Charles M. Sennott
13 December 2012
A stream of protesters, many of them Buddhist monks clad in maroon robes, trickled through the capital Monday as part of what observers here say is a growing movement against the government's brutal crackdown on strikers at a Chinese-backed copper mining project in the northwest.
About 100 protesters carried placards and chanted a phrase that has become their slogan: "Violence is not the solution."
Opposition leader and Nobel peace prize laureate Aung San Suu Kyi has lent her support to the movement, visiting the strikers at the Lapadaungtaung copper mining project. The project is a joint venture by the military-backed Union of Myanmar Economics Holdings Limited (UMEHL) and a Chinese company called Myanmar Wanboa Mining Copper Limited.
Suu Kyi was elected to parliament earlier this year in elections that were widely seen as a move toward democracy in Myanmar, also known as Burma. She heads a parliamentary commission that is investigating the government's alleged use of excessive force on the strikers at the mine in a series of clashes that began in late November.
"The commission will not shirk its responsibilities and it will hold people accountable," Suu Kyi told reporters this week.
The labor unrest in the copper mining town is the latest example of how China's attempts at ‘soft power' - using economic influence to achieve its goals - rather than the ‘hard power' of military strength, is increasingly being met with popular resistance in Burma.
Many people here and a growing number of their representatives in parliament say that China is going too far in exploiting Burma's abundant natural resources. Via a new network of pipelines, China has siphoned vast mineral wealth and energy in the form of hydropower from dams and petroleum.
China's aggressive business interests and how they impact Burma was chronicled last month in a Global Post Special Report titled, "The Burma Road: China and soft power in a new Myanmar."
"China itself cannot do what it wants to do ... Doing what one wants to do without a compromise is not democratic. Myanmar needs to try promoting democracy." Suu Kyi said.
"We must bravely put forward the truth," she said, explaining that the findings of the commission will first be submitted to President Thein Sein who called for the body to be formed on December 1 in the wake of the violence.
On November 29, police clad in riot gear raided a protest camp outside the mining project and seriously injured 74 people, including dozens of monks, by beating them with truncheons and allegedly spraying them with a caustic liquid that has left many of the injured monks with skin burns. Several of the most seriously burned were being taken to a hospital in Thailand for treatment.
The crackdown has produced condemnation of the government from the international community and sparked a wave of small, but persistent, protests across the country in recent weeks.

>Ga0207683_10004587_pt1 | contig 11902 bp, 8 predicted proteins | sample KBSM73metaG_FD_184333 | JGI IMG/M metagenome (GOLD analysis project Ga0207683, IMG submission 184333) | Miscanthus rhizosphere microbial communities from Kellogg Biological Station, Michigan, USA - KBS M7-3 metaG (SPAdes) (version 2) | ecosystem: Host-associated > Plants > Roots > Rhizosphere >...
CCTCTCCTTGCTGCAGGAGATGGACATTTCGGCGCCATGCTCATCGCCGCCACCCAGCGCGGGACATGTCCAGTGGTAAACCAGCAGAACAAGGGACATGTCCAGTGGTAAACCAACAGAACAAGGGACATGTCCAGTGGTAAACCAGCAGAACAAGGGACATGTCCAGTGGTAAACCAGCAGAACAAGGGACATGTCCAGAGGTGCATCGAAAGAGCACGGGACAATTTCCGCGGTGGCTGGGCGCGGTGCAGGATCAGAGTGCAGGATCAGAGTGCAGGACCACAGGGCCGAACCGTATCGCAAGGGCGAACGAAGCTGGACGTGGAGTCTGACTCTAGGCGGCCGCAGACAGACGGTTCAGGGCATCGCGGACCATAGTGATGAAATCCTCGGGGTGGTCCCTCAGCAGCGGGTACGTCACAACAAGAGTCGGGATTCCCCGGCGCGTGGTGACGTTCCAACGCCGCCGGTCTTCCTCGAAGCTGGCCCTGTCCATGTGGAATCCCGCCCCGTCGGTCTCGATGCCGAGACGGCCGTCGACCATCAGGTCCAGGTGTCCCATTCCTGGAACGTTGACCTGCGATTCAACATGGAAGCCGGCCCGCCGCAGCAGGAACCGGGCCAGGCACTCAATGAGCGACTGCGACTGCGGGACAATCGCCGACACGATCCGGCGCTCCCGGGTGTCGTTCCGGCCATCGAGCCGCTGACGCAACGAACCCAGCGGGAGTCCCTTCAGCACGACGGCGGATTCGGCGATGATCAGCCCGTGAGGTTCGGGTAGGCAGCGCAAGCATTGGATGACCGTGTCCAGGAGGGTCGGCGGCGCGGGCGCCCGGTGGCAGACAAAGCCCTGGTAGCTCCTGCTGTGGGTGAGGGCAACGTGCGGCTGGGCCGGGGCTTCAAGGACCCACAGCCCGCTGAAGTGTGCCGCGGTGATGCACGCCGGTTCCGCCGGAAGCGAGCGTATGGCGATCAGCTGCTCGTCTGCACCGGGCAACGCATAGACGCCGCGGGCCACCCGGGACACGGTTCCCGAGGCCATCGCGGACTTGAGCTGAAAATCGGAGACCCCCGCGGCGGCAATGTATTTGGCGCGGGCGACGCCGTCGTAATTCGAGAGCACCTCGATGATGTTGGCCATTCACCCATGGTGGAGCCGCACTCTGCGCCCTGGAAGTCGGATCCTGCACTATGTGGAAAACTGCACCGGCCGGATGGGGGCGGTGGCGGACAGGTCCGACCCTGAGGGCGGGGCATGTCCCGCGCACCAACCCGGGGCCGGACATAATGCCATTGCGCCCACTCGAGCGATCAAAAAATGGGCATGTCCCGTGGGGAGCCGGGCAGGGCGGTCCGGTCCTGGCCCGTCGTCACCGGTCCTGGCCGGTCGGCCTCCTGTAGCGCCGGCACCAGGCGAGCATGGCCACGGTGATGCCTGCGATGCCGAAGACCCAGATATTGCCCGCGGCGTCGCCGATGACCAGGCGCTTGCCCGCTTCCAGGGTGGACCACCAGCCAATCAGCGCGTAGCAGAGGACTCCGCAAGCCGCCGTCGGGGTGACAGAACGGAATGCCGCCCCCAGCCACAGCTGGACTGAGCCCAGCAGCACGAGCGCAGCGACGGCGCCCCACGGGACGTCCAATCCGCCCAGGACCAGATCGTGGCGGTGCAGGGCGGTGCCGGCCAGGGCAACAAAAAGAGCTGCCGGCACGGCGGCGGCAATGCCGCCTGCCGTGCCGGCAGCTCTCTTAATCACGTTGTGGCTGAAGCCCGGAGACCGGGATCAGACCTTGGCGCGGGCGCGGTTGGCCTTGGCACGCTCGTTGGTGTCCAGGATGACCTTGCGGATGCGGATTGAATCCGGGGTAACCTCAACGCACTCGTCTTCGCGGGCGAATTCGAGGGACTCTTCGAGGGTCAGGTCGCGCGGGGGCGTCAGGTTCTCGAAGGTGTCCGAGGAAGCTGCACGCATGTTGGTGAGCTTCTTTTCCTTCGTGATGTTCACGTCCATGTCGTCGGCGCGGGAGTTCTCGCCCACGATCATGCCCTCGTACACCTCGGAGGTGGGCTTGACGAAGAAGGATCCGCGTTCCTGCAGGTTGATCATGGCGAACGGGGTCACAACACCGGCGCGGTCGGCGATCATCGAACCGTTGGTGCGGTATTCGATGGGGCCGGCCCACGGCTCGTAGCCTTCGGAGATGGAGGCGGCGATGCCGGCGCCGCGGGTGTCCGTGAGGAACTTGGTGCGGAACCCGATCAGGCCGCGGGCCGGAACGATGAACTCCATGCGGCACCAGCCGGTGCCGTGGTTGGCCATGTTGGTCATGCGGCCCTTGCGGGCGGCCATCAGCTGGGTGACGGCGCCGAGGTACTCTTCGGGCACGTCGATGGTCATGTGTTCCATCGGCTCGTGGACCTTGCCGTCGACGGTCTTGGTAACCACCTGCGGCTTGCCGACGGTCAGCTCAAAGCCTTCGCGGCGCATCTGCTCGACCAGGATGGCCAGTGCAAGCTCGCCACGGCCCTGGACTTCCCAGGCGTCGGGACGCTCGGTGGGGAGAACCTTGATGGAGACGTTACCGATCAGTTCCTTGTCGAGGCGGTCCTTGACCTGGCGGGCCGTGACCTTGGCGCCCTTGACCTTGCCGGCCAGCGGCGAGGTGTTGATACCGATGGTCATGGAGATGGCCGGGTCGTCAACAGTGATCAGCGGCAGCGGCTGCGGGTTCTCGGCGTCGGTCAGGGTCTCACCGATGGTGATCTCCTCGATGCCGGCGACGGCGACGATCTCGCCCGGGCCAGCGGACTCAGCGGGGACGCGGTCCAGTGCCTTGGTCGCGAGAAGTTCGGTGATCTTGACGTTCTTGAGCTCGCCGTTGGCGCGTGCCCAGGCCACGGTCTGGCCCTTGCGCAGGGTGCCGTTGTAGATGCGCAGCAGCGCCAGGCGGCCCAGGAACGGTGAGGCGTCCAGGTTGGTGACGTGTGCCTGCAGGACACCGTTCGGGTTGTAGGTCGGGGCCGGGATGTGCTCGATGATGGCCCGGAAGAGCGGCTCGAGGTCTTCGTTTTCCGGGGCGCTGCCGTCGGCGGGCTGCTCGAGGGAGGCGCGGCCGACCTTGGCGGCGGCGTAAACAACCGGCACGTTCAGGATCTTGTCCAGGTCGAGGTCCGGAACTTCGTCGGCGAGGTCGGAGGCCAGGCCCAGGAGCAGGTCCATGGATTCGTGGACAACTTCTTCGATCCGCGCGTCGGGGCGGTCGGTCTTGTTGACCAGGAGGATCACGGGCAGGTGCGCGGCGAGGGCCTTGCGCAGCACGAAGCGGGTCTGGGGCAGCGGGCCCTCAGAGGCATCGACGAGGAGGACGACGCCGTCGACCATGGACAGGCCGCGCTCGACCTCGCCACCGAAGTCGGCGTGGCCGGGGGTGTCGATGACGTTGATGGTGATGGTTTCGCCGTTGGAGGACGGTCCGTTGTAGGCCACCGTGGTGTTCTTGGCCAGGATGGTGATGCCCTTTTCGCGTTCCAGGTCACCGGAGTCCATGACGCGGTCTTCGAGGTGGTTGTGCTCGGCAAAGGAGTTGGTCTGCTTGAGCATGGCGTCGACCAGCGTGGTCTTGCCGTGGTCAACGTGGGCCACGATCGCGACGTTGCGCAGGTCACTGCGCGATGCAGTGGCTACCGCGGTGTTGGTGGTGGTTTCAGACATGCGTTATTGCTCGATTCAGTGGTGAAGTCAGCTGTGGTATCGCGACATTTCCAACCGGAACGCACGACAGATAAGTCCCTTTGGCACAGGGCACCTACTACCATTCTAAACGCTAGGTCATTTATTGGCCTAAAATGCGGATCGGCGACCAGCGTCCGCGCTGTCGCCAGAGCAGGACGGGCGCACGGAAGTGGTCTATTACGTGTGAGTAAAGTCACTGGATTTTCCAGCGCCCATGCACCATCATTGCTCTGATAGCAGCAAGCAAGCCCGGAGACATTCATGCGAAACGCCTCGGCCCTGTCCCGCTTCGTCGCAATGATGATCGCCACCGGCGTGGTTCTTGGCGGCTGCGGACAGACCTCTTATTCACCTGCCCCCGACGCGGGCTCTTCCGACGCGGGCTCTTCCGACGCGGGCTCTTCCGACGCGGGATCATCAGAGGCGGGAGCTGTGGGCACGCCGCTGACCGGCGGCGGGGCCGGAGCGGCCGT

Those public demonstrations have prompted a round of arrests of activists. Police officials have maintained that the demonstrations are being held without proper permits. The rising tension comes just three weeks after President Obama and Secretary of State Hillary Clinton made a historic visit to Burma, a diplomatic initiative that was widely viewed as a new spirit of engagement between the US and Burma.
But the strikes at the copper mine raise issues of labor rights violations and of China's aggressive presence in Burma. This has left some observers wondering whether the government of Myanmar, which speaks of a new era of democracy and of opening to the Western world, is staying true to its word.
Kyaw Zwa Moe, an outspoken critic of the government and editor of the English language edition of the independent Irrawadday newspaper, wrote in a recent column:
"The government continues to use the threat of arbitrary arrest to intimidate dissidents. Until this is no longer the norm in Myanmar, it will be meaningless to speak of Myanmar as a democratic or even democratizing nation."
But even as Zwa Moe was writing this strident criticism, the government was for the first time in a long time allowing his opposition newspaper, which is based in Bangkok, to publish inside Burma.
The irony that was not lost on at least one political observer here who said, "We keep taking steps forwards and then steps backwards, but the question everybody is still watching for is whether we are moving forward? It's going to take more time to know."
Allegations of Development Abuses Rife Across Burma
By Charlie Campbell
12 December 2012
In the wake of last month's brutal crackdown on anti-copper mine protesters in Sagaing Division that received global attention, even more community groups have emerged to allege massive environmental and social devastation from various government-led development projects.
Severe health and ecological concerns as well as land grabs, forced labor and related human rights abuses have been independently reported in diverse areas of Burma where large-scale industry or construction has been taking place.
The Molo Women Mining Watch Network released its "Lost Paradise" report on Tuesday that details how hundreds of mine tunnels spanning 3,000 acres in southern Burma have caused lethal landslides, water pollution and deforestation impacting around 4,500 indigenous villagers.
"Dangerous mines must be shut down immediately," said Molo spokeswoman Naw Ah Mu. "Without legal safeguards ensuring protection and benefit for local people, we don't want any more mining in our lands."
Workers at the Mawchi mines in Karenni State commonly suffer from respiratory disease and arthritis caused by unhealthy working conditions, dust and frequent use of explosives, claims the report.